(Changes source, adds GM comments in paragraph 8)
DETROIT May 9 Robert Stempel, the first
engineer to become the chief executive of General Motors Co
, died on Saturday in Florida. He was 77.
Stempel joined GM in 1958 as a detailer in the Oldsmobile
chassis design department. He also became Chevrolet's director
of engineering and managing director of Opel in Germany.
When he was named CEO and chairman of GM in 1990, Wall
Street hailed him as a "car guy" who could staunch the company's
losses and reverse GM's declining market share with a revamped
But the day after Stempel took office, Aug. 1,
1990, Iraq invaded Kuwait and U.S. vehicle demand tumbled. He
later joked that he had "one good day" as chairman, according to
a 1992 Reuters profile of Stempel.
Stempel was ousted in 1992 after the board lost patience
with higher losses at GM. His plan to restructure GM by closing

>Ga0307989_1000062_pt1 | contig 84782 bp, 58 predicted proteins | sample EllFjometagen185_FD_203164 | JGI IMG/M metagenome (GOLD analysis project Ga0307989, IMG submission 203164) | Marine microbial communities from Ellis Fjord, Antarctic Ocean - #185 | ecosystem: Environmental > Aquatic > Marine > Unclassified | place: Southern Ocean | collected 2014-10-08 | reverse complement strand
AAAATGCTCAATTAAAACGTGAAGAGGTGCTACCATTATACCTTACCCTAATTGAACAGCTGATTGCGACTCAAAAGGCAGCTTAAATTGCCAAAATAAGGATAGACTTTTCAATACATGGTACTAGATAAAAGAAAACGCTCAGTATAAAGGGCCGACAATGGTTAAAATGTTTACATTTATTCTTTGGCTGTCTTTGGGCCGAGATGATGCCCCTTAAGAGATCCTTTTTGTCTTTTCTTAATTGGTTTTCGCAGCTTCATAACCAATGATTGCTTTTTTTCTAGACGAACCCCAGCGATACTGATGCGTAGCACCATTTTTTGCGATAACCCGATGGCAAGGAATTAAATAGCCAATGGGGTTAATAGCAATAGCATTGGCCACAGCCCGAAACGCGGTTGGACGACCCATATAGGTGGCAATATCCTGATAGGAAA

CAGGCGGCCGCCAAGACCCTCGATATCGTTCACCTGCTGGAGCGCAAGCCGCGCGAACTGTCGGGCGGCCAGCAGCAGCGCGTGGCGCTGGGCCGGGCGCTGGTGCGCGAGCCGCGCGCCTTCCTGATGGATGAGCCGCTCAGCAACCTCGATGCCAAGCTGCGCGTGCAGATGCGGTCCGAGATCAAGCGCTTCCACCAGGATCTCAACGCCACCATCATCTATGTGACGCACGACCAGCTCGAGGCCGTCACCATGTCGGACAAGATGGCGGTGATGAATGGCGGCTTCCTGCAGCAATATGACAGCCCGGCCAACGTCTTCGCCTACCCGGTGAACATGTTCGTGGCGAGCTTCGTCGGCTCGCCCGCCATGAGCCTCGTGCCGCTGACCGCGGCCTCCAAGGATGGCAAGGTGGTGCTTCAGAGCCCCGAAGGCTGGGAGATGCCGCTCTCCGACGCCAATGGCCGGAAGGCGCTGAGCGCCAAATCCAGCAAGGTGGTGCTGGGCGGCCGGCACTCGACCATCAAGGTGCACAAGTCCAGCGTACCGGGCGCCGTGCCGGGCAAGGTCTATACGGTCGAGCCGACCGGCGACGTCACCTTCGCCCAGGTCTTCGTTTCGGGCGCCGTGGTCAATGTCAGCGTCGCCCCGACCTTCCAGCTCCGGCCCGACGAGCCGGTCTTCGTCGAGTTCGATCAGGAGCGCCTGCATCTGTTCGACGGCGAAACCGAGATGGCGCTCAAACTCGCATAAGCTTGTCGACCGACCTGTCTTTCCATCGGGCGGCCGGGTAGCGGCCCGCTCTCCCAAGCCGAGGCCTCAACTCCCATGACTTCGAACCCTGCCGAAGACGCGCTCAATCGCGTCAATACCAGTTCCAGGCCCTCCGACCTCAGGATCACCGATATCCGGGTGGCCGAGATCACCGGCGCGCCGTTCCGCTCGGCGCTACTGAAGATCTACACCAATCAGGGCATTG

21 factories and laying off 74,000 workers also came under fire
because he took too long to implement it.
He also agreed to a new contract with the United Auto
Workers union that gave laid-off hourly workers 95 percent of
their pay. At the time, analysts said the pact made GM's
restructuring much more costly.
While at GM, Stempel approved the development of the EV1,
which would have been the first electric car to be sold by a
mainstream automaker. The idea was scrapped after his departure.
"His knowledge of battery development led to the push for
the EV1 electric car, and Bob continued to build his expertise
in the electrification of the automobile after he left GM in
1992," GM said in a statement.
After GM, Stempel became an ardent advocate for electric
cars. In 1995, he became chairman of Energy Conversion Devices
, where he worked 60 to 70 hours a week and visited
clients around the world.
He retired as ECD's CEO and chairman in 2007.
The Detroit Free Press had first reported the death of
(Reporting by Deepa Seetharaman in Detroit and Additional
Reporting by Aftab Ahmed in Bangalore; Editing by Bernard Orr
and Muralikumar Anantharaman)